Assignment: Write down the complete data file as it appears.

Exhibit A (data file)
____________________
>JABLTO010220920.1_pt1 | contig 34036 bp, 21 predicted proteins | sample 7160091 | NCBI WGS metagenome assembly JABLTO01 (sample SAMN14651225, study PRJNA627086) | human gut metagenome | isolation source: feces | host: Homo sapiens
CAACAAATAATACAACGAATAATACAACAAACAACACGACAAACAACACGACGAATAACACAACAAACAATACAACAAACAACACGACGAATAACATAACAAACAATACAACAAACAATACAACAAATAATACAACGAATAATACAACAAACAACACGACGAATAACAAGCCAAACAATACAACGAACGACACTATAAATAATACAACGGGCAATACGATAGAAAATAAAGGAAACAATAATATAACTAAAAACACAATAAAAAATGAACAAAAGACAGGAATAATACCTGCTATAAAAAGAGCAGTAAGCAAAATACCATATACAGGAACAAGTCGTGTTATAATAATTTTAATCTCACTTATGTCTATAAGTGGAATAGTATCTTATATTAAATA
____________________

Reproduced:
>JABLTO010220920.1_pt1 | contig 34036 bp, 21 predicted proteins | sample 7160091 | NCBI WGS metagenome assembly JABLTO01 (sample SAMN14651225, study PRJNA627086) | human gut metagenome | isolation source: feces | host: Homo sapiens
CAACAAATAATACAACGAATAATACAACAAACAACACGACAAACAACACGACGAATAACACAACAAACAATACAACAAACAACACGACGAATAACATAACAAACAATACAACAAACAATACAACAAATAATACAACGAATAATACAACAAACAACACGACGAATAACAAGCCAAACAATACAACGAACGACACTATAAATAATACAACGGGCAATACGATAGAAAATAAAGGAAACAATAATATAACTAAAAACACAATAAAAAATGAACAAAAGACAGGAATAATACCTGCTATAAAAAGAGCAGTAAGCAAAATACCATATACAGGAACAAGTCGTGTTATAATAATTTTAATCTCACTTATGTCTATAAGTGGAATAGTATCTTATATTAAATA